She thanked me for what we are doing at home.  I told her, "We just want to support what you are doing and we want him to succeed in school."

Her response?

"You have no idea how rare of a parent you are.  Thank you."

Seriously?!?  I didn't think what I was doing was anything extraordinary.  I make sure he gets his homework done.  I help him study.  I help him with coping skills when he doesn't want to work anymore.  I remind him that he isn't the only one in 4th grade who has homework.  I encourage him to always work hard and do his best.

How is that rare?

School is tough.  It is a lot of work and not a lot of play.  The stuff they are learning in 4th grade - wow.  Unbelievable.  The teacher has him more hours of the day than I do.  (That stinks!)

But she is not the enemy.   She is a partner. 

Do I agree with all the things she does?  Probably not.  Do I enjoy all the homework?  Usually not.  But at the end of the day, she holds some of the keys to my kids' futures.  I respect the job she is doing and I want my kids to do the same.

If that defines me as rare, so be it.

Monday, November 5, 2012

Halloween Hangover

I woke up yesterday with a huge headache.  It must've been a migraine, I have never had one before.  But wow.  If I moved, it hurt.  The light hurt.  Noise hurt.  My face hurt.  My neck hurt.  Every part of my head hurt.  It took me 3 advil, 3 cups of coffee, a glass of water, several tears, and 3 hours of laying still to recover to "just" a headache. 

I wonder if it was from 19 kids screaming like crazy.  Hum.  One might think.

I wish I could blame it on some fancy and fun drink I had at the party, but I only had water and hot apple cider! 

The neighbor kid gets on the bus at our house.  This morning, he was going on and on -and on! about how awesome our Halloween party was.  He said, "The only thing that would've made it better is if you would've had robotic zombies in your maze!"  "And how would I have done that?"  I asked.  "Well, duh.  You could've MADE them!"

I'll get on that right after I make the cupcakes next year.  ha.

Saturday, November 3, 2012

The Very Kid Friendly But Still Kind of Scary Halloween Party

I hate Halloween.  The one day out of the year when it is okay to see blood squirting out of someone's head because they have an ax stuck in it.  The one day out of the year when the devil and witches are glorified.  If we would see this stuff on any given Tuesday, it wouldn't be okay.  But on Halloween....  It honestly makes me cringe.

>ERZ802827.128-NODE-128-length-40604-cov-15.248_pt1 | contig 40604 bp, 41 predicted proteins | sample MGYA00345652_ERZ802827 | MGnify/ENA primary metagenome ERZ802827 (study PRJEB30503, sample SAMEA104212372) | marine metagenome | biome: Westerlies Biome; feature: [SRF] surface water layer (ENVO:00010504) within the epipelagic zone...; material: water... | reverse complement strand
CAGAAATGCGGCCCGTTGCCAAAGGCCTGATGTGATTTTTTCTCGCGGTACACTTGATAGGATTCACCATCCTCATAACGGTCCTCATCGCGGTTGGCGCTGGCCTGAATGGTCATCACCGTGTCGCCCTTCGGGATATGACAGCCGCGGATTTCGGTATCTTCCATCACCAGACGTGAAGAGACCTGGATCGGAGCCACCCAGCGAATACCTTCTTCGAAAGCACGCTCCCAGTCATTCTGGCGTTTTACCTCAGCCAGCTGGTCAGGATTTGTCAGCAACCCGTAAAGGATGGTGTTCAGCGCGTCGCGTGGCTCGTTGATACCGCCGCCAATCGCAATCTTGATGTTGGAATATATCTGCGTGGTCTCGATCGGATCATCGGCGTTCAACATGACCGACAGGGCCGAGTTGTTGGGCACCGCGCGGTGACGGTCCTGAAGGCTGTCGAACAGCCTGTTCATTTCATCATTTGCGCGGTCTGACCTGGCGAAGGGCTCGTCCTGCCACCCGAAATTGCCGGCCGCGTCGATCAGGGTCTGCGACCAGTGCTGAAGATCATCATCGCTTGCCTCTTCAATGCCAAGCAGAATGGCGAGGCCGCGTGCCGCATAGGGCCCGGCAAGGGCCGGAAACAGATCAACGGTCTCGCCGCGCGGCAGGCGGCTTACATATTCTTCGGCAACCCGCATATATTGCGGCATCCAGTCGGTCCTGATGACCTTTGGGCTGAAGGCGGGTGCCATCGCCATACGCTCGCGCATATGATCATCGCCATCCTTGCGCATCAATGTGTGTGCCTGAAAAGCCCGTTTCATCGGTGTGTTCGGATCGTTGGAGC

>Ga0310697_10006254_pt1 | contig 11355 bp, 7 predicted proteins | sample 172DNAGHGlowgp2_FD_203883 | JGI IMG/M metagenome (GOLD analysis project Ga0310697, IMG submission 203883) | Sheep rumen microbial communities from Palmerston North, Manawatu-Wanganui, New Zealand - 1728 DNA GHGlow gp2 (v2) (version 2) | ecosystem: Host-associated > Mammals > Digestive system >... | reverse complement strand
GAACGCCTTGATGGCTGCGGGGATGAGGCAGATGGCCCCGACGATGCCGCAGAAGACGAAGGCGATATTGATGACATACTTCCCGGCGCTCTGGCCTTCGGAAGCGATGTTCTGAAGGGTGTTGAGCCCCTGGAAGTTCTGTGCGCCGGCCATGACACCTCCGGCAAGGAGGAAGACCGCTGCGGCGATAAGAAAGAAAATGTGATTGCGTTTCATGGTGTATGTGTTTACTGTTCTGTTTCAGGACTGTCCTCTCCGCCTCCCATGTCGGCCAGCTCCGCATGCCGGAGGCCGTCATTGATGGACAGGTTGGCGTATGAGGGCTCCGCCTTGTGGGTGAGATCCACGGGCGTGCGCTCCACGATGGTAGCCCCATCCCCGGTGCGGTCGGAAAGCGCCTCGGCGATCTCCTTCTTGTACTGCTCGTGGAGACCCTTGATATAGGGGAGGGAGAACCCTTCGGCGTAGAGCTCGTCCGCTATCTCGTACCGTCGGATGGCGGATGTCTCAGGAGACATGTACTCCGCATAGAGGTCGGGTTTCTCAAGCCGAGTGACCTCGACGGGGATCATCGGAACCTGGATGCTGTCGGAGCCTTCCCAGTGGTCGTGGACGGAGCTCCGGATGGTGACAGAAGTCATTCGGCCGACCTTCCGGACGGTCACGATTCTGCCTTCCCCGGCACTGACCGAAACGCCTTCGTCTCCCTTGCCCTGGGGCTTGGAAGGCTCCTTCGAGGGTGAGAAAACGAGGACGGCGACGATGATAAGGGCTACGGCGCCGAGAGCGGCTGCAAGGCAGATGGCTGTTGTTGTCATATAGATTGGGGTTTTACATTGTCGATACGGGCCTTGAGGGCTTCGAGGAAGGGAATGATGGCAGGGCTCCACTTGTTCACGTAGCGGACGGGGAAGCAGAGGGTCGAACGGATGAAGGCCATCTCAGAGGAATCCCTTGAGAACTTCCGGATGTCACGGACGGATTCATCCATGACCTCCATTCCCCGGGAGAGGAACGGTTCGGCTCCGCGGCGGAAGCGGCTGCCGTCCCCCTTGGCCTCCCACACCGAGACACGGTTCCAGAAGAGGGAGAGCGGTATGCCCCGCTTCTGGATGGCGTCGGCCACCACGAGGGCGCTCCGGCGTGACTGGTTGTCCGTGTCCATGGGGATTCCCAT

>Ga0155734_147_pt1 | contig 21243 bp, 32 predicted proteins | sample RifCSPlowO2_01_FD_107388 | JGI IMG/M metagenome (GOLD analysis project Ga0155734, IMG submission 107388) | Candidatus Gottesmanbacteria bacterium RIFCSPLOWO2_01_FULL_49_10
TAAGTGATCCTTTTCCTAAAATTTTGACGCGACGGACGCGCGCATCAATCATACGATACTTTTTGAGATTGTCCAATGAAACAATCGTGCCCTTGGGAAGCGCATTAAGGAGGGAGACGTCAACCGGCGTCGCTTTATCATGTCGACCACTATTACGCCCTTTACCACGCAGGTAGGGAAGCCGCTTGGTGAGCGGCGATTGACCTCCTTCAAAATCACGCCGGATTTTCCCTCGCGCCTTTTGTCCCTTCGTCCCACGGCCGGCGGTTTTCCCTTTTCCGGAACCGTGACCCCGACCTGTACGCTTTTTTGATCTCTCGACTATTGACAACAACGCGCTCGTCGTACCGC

So when Luke asked if he could have a Halloween party, I didn't say yes, no, or maybe so.  I ignored him completely. 

Then I thought about it for a day.  Or two.  Or maybe three.  I thought maybe it wouldn't be so bad.  We could have pumpkins and bobbing for apples and eat cupcakes.  I announced my decision:  "Luke, do you still want to have that Halloween party?"

"Yes, mom!  YES!  We can have it dark and scary and I want tombstones that say rip."  Not R.I.P., mind you.  Rip.  Like you do with a paper.  "Luke, do you even know what rip means?"  "Yes, I know, it's rest in peace, but rip sounds so much better.  Rip."  as he slides his arm to the side like some kind of new dance move.

So.  How to make a scary - yet appropriate - Halloween party for a 9 year old boy that won't glorify this stuff I hate but will still be fun for a 9 year old boy?  While keeping it tame enough for the 6 year old sister and her friends. 

My brain went to work.

I am okay with skeletons, after all they are just the bones in our body.  Bats and spiders and rats: all okay.  Even monsters are okay, since they are just made up.  As long as they aren't bloody.  I can even consider a tombstone with rip.  As long as there isn't something bloody coming out of it.  I could do this.  After all, I love a good kid party :)

I have very few Halloween decorations, since, well....  since I hate Halloween.  I had less than 2 weeks to plan. Luckily Halloween things were already 50%-70% off. Skeletons, bats, rats, and spiders were suddenly in my home.  So was a rip stone.  I mean a tombstone with R.I.P.   Strobe lights, black lights.  Don't tell anyone....   I was starting to have fun with all this.  GASP!